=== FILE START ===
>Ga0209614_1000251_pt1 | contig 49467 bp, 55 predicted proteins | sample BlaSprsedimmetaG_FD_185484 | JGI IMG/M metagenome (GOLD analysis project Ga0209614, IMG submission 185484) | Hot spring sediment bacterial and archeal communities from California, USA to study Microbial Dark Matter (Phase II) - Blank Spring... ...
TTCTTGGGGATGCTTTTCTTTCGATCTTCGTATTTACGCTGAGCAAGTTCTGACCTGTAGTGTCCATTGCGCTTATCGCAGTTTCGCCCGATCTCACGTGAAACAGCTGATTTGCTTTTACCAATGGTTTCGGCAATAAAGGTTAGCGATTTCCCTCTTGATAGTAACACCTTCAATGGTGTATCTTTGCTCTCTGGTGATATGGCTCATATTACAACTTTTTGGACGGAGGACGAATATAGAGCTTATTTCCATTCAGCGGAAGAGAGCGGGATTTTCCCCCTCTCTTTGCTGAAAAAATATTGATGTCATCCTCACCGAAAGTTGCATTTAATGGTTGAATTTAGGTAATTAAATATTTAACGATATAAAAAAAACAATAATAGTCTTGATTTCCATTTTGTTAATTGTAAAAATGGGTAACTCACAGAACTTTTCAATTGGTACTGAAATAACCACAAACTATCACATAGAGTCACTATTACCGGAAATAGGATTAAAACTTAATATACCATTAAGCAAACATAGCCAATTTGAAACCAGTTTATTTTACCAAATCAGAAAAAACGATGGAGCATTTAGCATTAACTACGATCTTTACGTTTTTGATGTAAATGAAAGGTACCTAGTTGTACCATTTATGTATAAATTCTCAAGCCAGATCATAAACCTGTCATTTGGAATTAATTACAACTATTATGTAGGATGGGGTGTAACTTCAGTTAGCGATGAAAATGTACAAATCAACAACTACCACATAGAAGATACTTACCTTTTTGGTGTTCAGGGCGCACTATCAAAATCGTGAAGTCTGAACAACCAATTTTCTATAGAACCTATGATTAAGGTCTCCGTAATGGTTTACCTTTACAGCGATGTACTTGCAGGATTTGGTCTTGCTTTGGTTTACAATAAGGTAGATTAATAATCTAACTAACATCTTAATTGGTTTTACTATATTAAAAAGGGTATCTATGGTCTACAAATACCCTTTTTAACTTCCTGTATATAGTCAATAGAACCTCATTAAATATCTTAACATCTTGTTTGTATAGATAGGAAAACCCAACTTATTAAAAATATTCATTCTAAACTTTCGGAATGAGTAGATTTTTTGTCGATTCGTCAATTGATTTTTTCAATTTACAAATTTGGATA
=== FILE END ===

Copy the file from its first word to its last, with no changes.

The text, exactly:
>Ga0209614_1000251_pt1 | contig 49467 bp, 55 predicted proteins | sample BlaSprsedimmetaG_FD_185484 | JGI IMG/M metagenome (GOLD analysis project Ga0209614, IMG submission 185484) | Hot spring sediment bacterial and archeal communities from California, USA to study Microbial Dark Matter (Phase II) - Blank Spring... ...
TTCTTGGGGATGCTTTTCTTTCGATCTTCGTATTTACGCTGAGCAAGTTCTGACCTGTAGTGTCCATTGCGCTTATCGCAGTTTCGCCCGATCTCACGTGAAACAGCTGATTTGCTTTTACCAATGGTTTCGGCAATAAAGGTTAGCGATTTCCCTCTTGATAGTAACACCTTCAATGGTGTATCTTTGCTCTCTGGTGATATGGCTCATATTACAACTTTTTGGACGGAGGACGAATATAGAGCTTATTTCCATTCAGCGGAAGAGAGCGGGATTTTCCCCCTCTCTTTGCTGAAAAAATATTGATGTCATCCTCACCGAAAGTTGCATTTAATGGTTGAATTTAGGTAATTAAATATTTAACGATATAAAAAAAACAATAATAGTCTTGATTTCCATTTTGTTAATTGTAAAAATGGGTAACTCACAGAACTTTTCAATTGGTACTGAAATAACCACAAACTATCACATAGAGTCACTATTACCGGAAATAGGATTAAAACTTAATATACCATTAAGCAAACATAGCCAATTTGAAACCAGTTTATTTTACCAAATCAGAAAAAACGATGGAGCATTTAGCATTAACTACGATCTTTACGTTTTTGATGTAAATGAAAGGTACCTAGTTGTACCATTTATGTATAAATTCTCAAGCCAGATCATAAACCTGTCATTTGGAATTAATTACAACTATTATGTAGGATGGGGTGTAACTTCAGTTAGCGATGAAAATGTACAAATCAACAACTACCACATAGAAGATACTTACCTTTTTGGTGTTCAGGGCGCACTATCAAAATCGTGAAGTCTGAACAACCAATTTTCTATAGAACCTATGATTAAGGTCTCCGTAATGGTTTACCTTTACAGCGATGTACTTGCAGGATTTGGTCTTGCTTTGGTTTACAATAAGGTAGATTAATAATCTAACTAACATCTTAATTGGTTTTACTATATTAAAAAGGGTATCTATGGTCTACAAATACCCTTTTTAACTTCCTGTATATAGTCAATAGAACCTCATTAAATATCTTAACATCTTGTTTGTATAGATAGGAAAACCCAACTTATTAAAAATATTCATTCTAAACTTTCGGAATGAGTAGATTTTTTGTCGATTCGTCAATTGATTTTTTCAATTTACAAATTTGGATA